and whether it is more cost-effective to privatize the ferry system.
proposes to make into law a provision that would allow the Department
of Transportation (DOT) to issue annual passes to individual passengers
that entitle the passengers to priority when boarding a ferry passenger
vessel. The bill also stipulates that DOT shall charge an annual fee
of $150 for each pass and that no one be allowed priority
boarding with out paying the fee.
introduced by Sen. Bill Cook, R-District 1, if passed into law, would
eliminate tolls on ferries and appropriate $5 million per year from the
Highway Fund to the Ferry Capital Improvement Account.
seeks to help isolated schools. If passed into law, the State Board of
Education is to allot additional classroom teachers to schools
containing grades K-12 when consolidation is not feasible due to the
geographic isolation of the school and the school meets at least one
of the following criteria for geographic isolation: the school is
located in a local school administrative unit in which the average
daily membership is less than 1.5 per square mile; or school is located
in a local school administrative unit for a county containing
more than 150,000 acres of National Forest owned by the federal
government and managed by the United States Forest Service. The State
Board shall allot one classroom teacher per grade level in addition to
the regular teacher allotment formula. In addition, $1,527,006 is to be
appropriated for the 2015-2016 fiscal year and an equal amount for the
2016-2017 fiscal year.
LOCAL GOVERNMENT BILLS
House Bill 201
which makes significant changes to the process for amending zoning and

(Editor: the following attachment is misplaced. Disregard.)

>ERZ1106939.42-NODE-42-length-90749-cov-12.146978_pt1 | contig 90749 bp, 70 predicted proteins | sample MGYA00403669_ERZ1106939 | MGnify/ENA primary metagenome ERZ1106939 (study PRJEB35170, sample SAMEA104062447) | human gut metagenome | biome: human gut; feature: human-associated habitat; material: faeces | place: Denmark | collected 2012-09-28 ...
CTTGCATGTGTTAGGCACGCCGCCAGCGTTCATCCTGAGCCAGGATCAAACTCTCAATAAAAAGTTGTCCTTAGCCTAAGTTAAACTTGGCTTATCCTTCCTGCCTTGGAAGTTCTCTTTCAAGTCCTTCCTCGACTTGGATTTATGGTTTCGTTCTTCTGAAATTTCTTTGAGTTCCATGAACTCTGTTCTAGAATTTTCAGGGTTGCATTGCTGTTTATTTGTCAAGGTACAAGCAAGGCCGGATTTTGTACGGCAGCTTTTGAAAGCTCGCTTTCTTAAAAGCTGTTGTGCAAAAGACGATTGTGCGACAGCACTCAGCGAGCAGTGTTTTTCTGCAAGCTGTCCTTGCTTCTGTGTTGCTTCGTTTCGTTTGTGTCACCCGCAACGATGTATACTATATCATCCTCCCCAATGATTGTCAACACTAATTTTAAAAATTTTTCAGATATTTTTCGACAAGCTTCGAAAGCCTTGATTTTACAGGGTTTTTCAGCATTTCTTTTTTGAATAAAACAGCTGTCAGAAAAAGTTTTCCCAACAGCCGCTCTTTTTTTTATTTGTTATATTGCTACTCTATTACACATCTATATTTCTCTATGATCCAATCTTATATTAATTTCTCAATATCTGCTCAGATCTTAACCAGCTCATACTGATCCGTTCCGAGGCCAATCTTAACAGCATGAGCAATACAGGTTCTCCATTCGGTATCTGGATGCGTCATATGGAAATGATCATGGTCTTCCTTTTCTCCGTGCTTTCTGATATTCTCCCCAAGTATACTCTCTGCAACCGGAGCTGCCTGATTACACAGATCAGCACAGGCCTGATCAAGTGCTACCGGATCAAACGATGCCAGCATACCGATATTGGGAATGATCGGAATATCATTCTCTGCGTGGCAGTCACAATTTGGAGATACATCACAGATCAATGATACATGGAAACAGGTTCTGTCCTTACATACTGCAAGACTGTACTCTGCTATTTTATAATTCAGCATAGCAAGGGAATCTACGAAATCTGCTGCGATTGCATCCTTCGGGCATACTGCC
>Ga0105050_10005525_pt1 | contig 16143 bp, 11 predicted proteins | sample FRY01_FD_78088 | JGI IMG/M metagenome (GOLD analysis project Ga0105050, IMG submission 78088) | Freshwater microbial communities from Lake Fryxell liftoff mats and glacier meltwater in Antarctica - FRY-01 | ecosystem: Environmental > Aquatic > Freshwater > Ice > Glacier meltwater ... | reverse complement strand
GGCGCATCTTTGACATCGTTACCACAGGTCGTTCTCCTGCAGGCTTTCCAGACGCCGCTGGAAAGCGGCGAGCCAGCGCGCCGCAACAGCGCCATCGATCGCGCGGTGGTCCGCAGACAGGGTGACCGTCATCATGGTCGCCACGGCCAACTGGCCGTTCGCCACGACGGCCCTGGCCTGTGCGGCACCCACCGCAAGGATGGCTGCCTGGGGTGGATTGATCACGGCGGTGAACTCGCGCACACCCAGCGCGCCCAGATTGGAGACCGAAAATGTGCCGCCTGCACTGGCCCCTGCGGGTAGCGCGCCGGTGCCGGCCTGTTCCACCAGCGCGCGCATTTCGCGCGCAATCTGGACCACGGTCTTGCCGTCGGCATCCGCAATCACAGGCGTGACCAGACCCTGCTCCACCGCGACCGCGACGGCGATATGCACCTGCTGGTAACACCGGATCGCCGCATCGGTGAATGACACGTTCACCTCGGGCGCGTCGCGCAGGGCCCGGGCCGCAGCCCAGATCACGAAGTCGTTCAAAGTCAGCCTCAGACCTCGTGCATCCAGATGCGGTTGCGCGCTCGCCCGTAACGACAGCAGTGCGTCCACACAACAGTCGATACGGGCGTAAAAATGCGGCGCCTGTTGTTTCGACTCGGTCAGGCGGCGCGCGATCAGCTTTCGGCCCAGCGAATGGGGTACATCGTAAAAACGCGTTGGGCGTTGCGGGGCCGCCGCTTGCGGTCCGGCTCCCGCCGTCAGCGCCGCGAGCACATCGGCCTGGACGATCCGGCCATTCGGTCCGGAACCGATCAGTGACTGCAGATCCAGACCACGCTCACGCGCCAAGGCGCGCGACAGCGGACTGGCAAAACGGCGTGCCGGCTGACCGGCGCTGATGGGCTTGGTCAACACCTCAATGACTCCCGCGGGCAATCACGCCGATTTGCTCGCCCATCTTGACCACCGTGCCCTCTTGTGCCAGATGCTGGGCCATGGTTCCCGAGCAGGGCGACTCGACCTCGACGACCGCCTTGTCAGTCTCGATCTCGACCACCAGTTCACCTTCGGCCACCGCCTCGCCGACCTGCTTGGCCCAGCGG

removes a citizen's right to petition against changes. Instead, the
proposed law would allow comments to be submitted to the board before
the vote is taken. The bill has passed the House and is now in the
Senate. Rep. Paul Tine, U-District 6, voted for the measure.
proposes statutes regulating the sale and use of fireworks. It also
mandates that fireworks retailers obtain a permit from the
municipalities or counties where the retail sales will take place. It
would allow public use of fireworks by the public during particular
times but limits locations at which fireworks may be set off.
if it becomes law, prohibits local governments from creating ordinances
or rules that regulate the use and sale of firearms. According to the
bill, the regulation of “firearms is an issue of general, statewide
concern, and that the entire field of regulation of firearms is
preempted from regulation by local governments except as provided by
this section... The General Assembly further declares that the lawful
design, marketing, manufacture, distribution, sale, or transfer of
firearms or ammunition to the public is not an unreasonably dangerous
activity and does not constitute a nuisance per se and furthermore,
that it is the unlawful use of firearms and ammunition, rather than
their lawful design, marketing, manufacture, distribution, sale, or
transfer that is the proximate cause of injuries arising from their
a study bill, seeks a study by the Legislative Research Committee about
local governments having lobbyists. The study report would be due in
the 2016 session and would include the following: the current practices